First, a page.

Fortunately for me, he stayed my friend and we became very close friends--only friends...for another 7 years. He has told me that those early days were tough on him though. We both dated other people during this time and our friendship grew even stronger. About a year ago, we shifted from friends and started dating. We just got married on Sunday and have a (planned) baby on the way. And we couldn't be happier.

I do not tell you this to get your hopes up though....it took 7 years for us to get to the point of dating--and this time I initiated (and did so enthusiastically). It took him a little while before he came around (understandably), but when we decided to do so, it was without reservation. But know that I had a lot of learning to do before I could really "see" him and that I wanted him in my life as my boyfriend and, now, husband. It was a long journey for us and we both recognize that it is best that we did not get together in those early days.

Take care of yourself and if you need to be away from her to heal, then stay away. You deserve that. Perhaps you will find a way to truly love her a just-a-friend (as my husband did), and you will have an amazing friendship (as we did). And perhaps one day that friendship might grow into more (as ours did).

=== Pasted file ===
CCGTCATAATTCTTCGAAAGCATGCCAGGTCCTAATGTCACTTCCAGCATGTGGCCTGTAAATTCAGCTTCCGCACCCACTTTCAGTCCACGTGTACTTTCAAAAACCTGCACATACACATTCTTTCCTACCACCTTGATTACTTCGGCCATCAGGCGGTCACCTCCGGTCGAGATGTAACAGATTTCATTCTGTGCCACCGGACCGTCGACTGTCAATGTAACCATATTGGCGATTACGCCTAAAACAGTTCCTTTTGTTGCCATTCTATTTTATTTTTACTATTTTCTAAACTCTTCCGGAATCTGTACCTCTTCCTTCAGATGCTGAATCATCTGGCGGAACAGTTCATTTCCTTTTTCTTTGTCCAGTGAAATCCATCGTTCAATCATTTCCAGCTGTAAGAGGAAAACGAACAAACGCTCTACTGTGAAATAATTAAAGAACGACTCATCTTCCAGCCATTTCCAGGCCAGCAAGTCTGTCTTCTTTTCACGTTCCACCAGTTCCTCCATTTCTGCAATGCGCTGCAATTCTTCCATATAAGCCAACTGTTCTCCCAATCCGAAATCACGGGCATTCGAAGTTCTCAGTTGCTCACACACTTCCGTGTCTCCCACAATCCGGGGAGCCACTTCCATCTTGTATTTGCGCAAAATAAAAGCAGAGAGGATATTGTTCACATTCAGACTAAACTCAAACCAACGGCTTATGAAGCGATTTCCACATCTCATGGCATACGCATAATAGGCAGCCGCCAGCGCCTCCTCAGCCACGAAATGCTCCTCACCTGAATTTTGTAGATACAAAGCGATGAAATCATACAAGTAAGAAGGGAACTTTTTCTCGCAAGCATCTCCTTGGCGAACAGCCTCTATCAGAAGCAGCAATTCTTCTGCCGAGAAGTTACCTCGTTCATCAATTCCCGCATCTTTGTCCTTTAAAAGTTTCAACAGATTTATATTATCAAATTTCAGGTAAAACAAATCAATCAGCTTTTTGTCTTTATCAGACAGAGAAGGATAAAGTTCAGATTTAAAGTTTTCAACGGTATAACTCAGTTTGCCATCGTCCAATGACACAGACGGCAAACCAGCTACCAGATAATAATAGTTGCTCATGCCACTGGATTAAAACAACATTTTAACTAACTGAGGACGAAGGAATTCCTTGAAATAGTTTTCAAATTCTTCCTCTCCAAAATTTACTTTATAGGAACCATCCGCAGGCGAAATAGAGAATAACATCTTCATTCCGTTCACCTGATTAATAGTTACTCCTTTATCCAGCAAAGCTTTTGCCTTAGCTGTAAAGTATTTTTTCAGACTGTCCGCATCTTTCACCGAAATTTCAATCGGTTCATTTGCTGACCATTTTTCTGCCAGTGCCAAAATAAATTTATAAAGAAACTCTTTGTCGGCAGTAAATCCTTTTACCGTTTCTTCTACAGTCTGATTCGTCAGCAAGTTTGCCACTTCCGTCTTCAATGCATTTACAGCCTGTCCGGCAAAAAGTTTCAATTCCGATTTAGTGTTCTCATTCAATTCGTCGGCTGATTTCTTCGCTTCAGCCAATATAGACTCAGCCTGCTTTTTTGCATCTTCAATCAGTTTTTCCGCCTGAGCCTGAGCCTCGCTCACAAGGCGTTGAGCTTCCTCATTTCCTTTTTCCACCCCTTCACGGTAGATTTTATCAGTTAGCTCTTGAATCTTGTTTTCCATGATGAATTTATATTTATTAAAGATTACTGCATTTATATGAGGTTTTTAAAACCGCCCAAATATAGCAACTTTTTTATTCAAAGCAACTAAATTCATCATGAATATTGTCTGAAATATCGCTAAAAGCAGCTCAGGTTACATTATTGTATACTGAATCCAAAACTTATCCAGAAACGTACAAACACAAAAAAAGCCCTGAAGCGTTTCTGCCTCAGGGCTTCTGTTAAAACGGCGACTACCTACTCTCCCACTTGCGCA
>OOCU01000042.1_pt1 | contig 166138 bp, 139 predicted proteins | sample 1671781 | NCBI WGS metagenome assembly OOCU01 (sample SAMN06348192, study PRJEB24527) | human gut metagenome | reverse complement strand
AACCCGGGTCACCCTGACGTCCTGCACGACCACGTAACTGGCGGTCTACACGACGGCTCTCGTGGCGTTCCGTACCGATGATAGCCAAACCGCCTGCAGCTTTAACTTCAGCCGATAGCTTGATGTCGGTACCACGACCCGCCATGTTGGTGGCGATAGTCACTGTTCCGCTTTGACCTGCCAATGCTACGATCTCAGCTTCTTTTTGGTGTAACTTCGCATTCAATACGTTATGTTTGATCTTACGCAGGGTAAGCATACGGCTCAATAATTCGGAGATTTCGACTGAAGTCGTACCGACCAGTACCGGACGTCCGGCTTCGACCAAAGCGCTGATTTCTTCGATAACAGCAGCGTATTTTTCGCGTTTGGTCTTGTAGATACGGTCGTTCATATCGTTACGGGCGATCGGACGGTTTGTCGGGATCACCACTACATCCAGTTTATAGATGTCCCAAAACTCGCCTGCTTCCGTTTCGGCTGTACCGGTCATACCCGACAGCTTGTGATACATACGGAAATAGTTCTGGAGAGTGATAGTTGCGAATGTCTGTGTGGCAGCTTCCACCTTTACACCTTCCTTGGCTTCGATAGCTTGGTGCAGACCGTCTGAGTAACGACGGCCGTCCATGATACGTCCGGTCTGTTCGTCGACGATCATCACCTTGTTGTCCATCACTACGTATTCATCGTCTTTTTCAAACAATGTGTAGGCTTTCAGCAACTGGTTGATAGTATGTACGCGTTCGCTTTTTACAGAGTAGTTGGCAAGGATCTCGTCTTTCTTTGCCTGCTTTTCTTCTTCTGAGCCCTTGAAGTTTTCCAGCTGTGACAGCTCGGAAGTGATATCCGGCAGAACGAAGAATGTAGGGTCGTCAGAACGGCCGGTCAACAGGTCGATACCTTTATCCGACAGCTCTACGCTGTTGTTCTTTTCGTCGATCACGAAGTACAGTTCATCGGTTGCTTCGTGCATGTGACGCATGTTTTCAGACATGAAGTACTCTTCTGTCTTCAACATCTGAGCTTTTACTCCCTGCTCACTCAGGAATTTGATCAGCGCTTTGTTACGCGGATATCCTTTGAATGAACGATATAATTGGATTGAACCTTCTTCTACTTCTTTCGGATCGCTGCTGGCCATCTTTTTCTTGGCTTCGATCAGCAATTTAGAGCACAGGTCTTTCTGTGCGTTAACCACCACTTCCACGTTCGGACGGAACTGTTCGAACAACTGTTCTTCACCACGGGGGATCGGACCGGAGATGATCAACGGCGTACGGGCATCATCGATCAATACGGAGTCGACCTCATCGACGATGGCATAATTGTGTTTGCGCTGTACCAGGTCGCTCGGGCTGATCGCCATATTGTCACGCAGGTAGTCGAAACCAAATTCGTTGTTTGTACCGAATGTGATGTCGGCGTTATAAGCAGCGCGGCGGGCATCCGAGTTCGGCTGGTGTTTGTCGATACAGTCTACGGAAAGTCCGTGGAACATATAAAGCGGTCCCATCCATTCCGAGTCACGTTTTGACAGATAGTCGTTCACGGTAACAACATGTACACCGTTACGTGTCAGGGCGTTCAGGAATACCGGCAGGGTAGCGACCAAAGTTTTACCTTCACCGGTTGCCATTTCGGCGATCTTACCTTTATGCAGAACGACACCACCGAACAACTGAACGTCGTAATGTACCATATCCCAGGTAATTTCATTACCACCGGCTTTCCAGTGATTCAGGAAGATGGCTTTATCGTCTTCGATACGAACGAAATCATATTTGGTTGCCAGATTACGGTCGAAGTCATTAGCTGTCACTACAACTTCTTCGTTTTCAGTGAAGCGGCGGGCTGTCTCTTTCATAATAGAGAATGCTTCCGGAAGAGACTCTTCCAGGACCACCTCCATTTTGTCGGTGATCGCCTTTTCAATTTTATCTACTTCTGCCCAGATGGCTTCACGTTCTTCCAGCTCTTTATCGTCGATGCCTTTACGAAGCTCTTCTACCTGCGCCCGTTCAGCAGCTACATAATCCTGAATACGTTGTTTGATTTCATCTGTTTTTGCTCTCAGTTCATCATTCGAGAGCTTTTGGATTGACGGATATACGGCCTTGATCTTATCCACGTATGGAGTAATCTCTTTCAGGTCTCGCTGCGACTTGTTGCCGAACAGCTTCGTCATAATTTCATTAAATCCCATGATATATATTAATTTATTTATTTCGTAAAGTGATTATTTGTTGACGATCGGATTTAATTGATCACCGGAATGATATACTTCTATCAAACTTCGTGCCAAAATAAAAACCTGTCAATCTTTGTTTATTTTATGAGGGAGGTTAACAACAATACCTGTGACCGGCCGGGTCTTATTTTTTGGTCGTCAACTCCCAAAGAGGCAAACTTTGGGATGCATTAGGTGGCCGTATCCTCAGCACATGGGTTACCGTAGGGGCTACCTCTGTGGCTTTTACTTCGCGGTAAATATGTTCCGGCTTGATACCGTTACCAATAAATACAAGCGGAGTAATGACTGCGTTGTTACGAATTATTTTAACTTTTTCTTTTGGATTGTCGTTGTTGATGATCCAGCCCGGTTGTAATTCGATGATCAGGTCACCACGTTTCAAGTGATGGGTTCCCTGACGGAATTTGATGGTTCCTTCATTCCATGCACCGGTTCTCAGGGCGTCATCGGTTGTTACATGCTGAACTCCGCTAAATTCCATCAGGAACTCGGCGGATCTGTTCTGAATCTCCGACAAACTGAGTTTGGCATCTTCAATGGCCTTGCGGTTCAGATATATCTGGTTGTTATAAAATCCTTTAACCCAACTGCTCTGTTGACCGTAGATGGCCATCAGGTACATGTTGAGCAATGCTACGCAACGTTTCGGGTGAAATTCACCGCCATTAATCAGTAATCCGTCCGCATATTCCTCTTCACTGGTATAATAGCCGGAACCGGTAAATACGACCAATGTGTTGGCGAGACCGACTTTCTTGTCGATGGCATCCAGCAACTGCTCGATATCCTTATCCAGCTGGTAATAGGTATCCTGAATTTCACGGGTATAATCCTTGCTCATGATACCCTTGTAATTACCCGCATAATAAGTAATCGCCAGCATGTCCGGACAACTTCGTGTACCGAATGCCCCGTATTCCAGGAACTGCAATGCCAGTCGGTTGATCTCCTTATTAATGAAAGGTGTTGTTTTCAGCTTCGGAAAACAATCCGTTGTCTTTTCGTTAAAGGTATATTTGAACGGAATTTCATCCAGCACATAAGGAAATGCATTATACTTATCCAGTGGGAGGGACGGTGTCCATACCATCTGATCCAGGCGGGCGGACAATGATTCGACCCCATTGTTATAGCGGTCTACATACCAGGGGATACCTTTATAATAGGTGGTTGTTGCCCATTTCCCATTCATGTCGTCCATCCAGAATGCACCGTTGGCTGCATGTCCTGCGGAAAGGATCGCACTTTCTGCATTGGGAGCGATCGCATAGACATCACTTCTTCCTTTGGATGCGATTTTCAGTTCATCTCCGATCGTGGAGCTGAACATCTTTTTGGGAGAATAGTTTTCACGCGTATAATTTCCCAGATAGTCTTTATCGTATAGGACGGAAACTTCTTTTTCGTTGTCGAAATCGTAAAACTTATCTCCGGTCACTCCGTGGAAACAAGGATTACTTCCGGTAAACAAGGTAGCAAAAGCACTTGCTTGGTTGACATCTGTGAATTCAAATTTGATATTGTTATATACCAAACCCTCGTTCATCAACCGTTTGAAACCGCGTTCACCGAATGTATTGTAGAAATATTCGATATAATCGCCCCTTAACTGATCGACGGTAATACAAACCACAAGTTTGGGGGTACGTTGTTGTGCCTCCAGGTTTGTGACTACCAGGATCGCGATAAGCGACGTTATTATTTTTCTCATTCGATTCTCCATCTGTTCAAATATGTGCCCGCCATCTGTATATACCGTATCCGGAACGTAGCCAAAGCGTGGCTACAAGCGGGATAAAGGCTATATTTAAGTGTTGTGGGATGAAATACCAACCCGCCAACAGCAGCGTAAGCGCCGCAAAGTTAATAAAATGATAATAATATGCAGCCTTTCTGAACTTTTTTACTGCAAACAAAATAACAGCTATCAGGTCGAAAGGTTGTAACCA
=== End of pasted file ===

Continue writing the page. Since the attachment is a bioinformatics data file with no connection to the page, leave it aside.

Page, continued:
But there are no guarantees. There are so many variables... just living your life as fully and honestly as you can will be the most likely route to finding the love of your life. Good luck
posted by murrey at 2:05 PM on April 7 [1 favorite +] [!]

posted by murrey at 7:36 AM on June 25, 2009


Even if this girl were interested in you, and as others have mentioned that doesn't seem likely, and you were to date or whatever, I think you might find that all of the drama that's gone on before (which seems like a lot) is going to make both of you really paranoid about your relationship.

You're going to be constantly worried that she's losing interest, and she's going to be worried that anything she does will make you think she doesn't like you.

Having been in a similar situation, I can tell you the best thing to do is move on. A respectful, mutual friendship is much better than a weird period of dating followed by no contact at all.
posted by elder18 at 8:09 AM on June 25, 2009


I've been this girl before. In my case we were both single and he started dating before I did. I was a bit jealous and mourned the loss of my self-esteem bolstering snuggle buddy with no attachment and thus no emotional responsibility. Long story short, I reacted badly and it caused some trouble for him. I did get over it and eventually realized that our friendship actually was dysfunctional and selfish on my part. We went our separate ways and are both happier in our independent, relatively drama-free lives.